The problem is that none of these measures will ever be lobbied for by those who tend to have the ear of Ministers. Take the property development lobby, for example. If any industry sector has done well in Scotland out of the last decade, it is the property developers. The Ferretreports that they have managed to utilise this crisis to bolster their control even further over the planning process. New emergency rules allowing more local authority planning decisions to be taken in private during the Covid-19 crisis will leave even less room for public scrutiny of planning decisions. The rules were introduced in consultation with the property developer lobby – Scottish Property Federation and Homes for Scotland – but without any input from community groups.
It’s not the only way in which the property lobby have done well out of this crisis. Housing Minister Kevin Stewart dropped enforcement measures on new home energy efficiency standards in the private rented sector, which were supposed to come into force 1 April. The reduced costs for landlords will mean higher electricity bills for tenants and poorer public health outcomes. The Scottish Government has also given short-term let flat owners access to the small business grant fund, meaning if AirBNB landlords all applied for the scheme they could be in for a collective £13 million windfall. Its anyone’s guess why the Scottish Government think at a time when families are going hungry, dishing out money to AirBNB landlords – which act to reduce the availability of residential housing – is a good use of public funds. As Scottish Greens MSP Andy Wightman has pointed out, these landlords are already getting 100 per cent business relief during this crisis.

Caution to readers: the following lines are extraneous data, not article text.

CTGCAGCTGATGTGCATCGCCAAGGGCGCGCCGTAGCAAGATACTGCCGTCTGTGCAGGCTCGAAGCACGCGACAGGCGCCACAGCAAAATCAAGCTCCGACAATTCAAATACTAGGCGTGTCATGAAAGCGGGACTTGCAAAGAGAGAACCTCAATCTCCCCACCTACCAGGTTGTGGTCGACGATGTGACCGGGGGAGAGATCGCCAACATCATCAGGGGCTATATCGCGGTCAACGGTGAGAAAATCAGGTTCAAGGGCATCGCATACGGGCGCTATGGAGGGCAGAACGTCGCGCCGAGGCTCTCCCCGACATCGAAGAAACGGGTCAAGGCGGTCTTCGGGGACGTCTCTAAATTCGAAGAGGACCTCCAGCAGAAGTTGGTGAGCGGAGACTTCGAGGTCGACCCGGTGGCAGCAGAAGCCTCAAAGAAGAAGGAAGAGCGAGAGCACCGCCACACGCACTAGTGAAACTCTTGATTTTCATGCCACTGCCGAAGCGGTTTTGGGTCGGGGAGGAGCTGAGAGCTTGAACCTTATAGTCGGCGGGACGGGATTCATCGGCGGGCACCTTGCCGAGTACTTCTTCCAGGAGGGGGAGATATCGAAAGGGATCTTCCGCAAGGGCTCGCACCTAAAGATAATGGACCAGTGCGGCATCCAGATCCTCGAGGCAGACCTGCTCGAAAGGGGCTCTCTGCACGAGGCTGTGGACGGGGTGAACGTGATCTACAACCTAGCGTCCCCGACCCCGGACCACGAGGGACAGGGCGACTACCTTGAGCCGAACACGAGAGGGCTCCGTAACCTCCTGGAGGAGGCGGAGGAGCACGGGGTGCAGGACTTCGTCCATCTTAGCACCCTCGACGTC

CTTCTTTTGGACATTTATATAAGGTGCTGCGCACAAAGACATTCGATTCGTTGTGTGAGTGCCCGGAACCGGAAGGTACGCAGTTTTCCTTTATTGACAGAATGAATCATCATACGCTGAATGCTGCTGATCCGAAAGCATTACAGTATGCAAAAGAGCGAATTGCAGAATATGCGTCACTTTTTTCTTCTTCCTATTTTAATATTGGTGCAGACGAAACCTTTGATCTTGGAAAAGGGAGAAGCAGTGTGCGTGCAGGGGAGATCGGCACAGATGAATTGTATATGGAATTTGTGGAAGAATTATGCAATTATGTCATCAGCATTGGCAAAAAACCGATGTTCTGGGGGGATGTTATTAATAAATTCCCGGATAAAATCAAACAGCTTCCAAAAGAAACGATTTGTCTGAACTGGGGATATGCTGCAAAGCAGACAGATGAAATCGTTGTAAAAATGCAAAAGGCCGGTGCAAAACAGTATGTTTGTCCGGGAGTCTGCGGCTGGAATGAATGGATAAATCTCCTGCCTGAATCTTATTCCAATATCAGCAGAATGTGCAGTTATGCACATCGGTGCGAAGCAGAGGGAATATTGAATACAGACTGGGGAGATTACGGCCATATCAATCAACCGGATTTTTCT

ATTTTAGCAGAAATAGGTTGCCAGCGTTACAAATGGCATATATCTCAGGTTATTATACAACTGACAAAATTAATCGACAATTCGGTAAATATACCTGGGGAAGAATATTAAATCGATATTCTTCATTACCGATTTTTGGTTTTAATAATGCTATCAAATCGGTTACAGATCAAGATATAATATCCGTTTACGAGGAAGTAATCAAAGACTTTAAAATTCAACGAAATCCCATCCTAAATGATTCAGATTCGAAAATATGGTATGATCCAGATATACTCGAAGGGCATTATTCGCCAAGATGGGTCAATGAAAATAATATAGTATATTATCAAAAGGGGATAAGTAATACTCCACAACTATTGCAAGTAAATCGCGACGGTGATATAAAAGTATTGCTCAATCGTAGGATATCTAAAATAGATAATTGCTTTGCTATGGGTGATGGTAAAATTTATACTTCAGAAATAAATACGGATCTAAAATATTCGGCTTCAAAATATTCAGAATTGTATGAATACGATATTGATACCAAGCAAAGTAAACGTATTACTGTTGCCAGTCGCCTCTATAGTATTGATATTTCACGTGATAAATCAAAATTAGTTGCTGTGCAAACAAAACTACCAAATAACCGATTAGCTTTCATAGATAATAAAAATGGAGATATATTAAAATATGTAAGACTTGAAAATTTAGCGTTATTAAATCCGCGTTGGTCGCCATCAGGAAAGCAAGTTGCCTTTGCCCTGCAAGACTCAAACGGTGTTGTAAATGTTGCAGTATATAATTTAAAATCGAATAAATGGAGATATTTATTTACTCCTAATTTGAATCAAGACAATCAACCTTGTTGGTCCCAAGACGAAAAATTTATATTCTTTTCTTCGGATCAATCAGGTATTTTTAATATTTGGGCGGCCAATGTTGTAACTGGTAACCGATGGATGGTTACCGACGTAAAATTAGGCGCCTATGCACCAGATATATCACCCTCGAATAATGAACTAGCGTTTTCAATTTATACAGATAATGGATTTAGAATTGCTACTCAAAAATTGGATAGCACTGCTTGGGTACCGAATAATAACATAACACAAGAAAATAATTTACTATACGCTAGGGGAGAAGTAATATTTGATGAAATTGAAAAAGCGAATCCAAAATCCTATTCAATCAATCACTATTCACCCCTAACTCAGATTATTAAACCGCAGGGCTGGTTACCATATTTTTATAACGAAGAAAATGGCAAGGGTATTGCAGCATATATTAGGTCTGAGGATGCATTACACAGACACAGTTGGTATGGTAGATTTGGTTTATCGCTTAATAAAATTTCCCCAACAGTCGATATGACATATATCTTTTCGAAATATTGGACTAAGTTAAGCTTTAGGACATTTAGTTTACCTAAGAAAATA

AirBNB has successfully lobbied the Scottish Parliament before, to water down the Planning Bill last year. The short-term lets firm used Halogen Communications, a lobbying firm run by two ex-civil servants and senior Tory staffers. It helps to have people who know how the system works. Other Halogen clients include the notorious tobacco giant Philip Morris international, the real estate fund manager Frogmore Property and the supermarket Morrisons. I’m sure Halogen have been busy during this crisis.